What to Do
- Whirlpool Jet Boat Tours, 61 Melville Street. Powerful Jet-boats speed upriver, making their way into the breathtaking stonewalled canyon that is the Niagara Gorge. The anticipation builds as the boats splash into the whitewater of Devil’s Hole Rapids. April – October.
- Peach Festival, Queen Street. First Saturday in August to celebrate peaches. It starts at 9AM sharp and the day is full of jams and pies and peaches.
- Take a wine tour – The many wine tours of Niagara on the Lake are an excellent way to spend an afternoon. Several companies downtown offer the tours – it’s not strictly necessary to book, and you might want to take a look at the offerings. Choose your mode of transportation – by bike, bus or several other ways, and head off to between 3-5 wineries. Each winery offers a brief tutorial on wine-tasting, as well as a sampling of 2 or 3 of their vintages. Since you will be consuming alcohol it is strongly suggested that you consider joining a tour.
- The Ghost Walk of Niagara-on-the-Lake, 126 Queen Street, 855-8GH-OSTS (844-6787) x4. Niagara-on-the-Lake is Canada’s Most Haunted Town! 200 years of history and ghosts featured on this outdoor walking tour, with tales of haunted pubs, inns, and homes. Experiences abound with over 80% of homes and businesses reporting a ghost story or two. Hear about the violent ghost of the Angel Inn, the headless solider, town secrets, séances, legends and more! Walks offered every single night from June – Halloween – with Winter & Spring walks too. See GhostWalks.com for details. Starts from The Haunted Shop – just a 1/2 block from Starbucks Coffee.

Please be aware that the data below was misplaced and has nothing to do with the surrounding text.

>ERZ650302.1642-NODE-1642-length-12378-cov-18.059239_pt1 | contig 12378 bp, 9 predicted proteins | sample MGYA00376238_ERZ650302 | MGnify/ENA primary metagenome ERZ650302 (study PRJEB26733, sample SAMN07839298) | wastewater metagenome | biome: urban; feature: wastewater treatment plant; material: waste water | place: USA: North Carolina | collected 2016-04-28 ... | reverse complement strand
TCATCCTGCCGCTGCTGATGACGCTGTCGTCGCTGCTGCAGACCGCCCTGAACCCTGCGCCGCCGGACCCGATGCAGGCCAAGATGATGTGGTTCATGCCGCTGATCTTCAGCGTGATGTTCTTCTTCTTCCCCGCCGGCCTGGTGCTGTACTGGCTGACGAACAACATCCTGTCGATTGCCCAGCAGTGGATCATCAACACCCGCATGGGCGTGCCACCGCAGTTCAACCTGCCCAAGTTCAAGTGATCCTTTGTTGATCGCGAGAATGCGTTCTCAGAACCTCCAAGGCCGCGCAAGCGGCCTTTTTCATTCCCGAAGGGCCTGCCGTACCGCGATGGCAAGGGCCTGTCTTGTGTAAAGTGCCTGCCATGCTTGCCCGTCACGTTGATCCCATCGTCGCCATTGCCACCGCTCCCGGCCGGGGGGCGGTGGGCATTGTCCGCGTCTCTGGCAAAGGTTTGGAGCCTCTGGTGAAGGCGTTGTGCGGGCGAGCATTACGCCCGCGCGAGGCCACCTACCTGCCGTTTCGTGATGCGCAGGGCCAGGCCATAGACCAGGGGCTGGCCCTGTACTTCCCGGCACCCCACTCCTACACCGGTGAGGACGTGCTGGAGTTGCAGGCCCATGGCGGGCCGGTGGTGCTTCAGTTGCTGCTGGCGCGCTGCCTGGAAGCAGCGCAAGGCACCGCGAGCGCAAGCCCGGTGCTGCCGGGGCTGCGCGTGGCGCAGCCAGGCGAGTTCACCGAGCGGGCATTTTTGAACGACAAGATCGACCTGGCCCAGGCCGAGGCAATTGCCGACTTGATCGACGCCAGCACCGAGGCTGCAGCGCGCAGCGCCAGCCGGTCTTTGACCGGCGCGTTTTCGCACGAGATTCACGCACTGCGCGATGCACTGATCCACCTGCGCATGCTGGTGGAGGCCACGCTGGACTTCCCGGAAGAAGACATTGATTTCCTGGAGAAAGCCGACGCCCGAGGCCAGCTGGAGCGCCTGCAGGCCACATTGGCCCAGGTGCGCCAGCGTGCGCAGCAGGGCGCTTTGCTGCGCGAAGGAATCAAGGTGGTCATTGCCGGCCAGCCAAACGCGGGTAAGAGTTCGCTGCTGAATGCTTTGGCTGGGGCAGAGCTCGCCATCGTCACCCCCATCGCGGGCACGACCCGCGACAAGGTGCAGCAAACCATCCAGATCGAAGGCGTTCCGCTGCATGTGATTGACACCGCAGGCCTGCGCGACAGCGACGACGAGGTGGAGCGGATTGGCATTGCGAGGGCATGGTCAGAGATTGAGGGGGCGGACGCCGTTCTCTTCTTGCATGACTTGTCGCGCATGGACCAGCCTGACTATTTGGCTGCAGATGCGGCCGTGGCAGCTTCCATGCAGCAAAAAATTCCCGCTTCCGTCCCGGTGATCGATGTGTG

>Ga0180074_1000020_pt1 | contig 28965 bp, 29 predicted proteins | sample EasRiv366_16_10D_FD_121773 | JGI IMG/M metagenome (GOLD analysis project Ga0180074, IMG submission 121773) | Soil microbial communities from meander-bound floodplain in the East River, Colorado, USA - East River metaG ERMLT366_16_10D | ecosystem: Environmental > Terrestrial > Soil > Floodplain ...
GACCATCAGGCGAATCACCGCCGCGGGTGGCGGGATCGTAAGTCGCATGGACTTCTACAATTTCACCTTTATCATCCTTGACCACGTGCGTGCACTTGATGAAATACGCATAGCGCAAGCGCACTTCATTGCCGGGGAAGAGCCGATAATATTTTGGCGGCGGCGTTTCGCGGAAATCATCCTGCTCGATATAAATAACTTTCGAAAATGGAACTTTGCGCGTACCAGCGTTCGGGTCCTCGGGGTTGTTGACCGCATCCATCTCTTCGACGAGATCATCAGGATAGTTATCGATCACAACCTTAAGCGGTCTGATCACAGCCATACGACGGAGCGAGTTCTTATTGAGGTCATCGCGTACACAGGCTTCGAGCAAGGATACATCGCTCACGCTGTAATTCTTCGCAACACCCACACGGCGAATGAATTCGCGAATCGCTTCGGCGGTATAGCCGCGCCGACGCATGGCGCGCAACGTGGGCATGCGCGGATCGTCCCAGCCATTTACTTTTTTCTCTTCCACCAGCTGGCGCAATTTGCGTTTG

- Take a horse-drawn carriage ride or sleigh ride through the old town.
- The Niagara Wine Festival, takes place September 19 – 28, 2008. There is also an Icewine Festival in January and a New Vintage Festival in June of each year. Festivals include winery tours and tastings, cuisine, and entertainment.
- Bike the scenic bikepaths along the Niagara River.
- Mystery on the Lake (interactive theatre), (Niagara-on-the-Lake), 1-866-386-2921. A new adventure in interactive theatre! You aren’t just the audience, you’re in the show! Stroll through picturesque Niagara-on-the-Lake for this memorable 2.5 hour show as you discover new places and work with fellow audience members to solve historical puzzles. Have fun interacting with unusual characters played by actors as you are caught up into an historic plot of mystery and intrigue. Admission to two of the town’s premiere historic attractions is included in your ticket price! Season: May to October…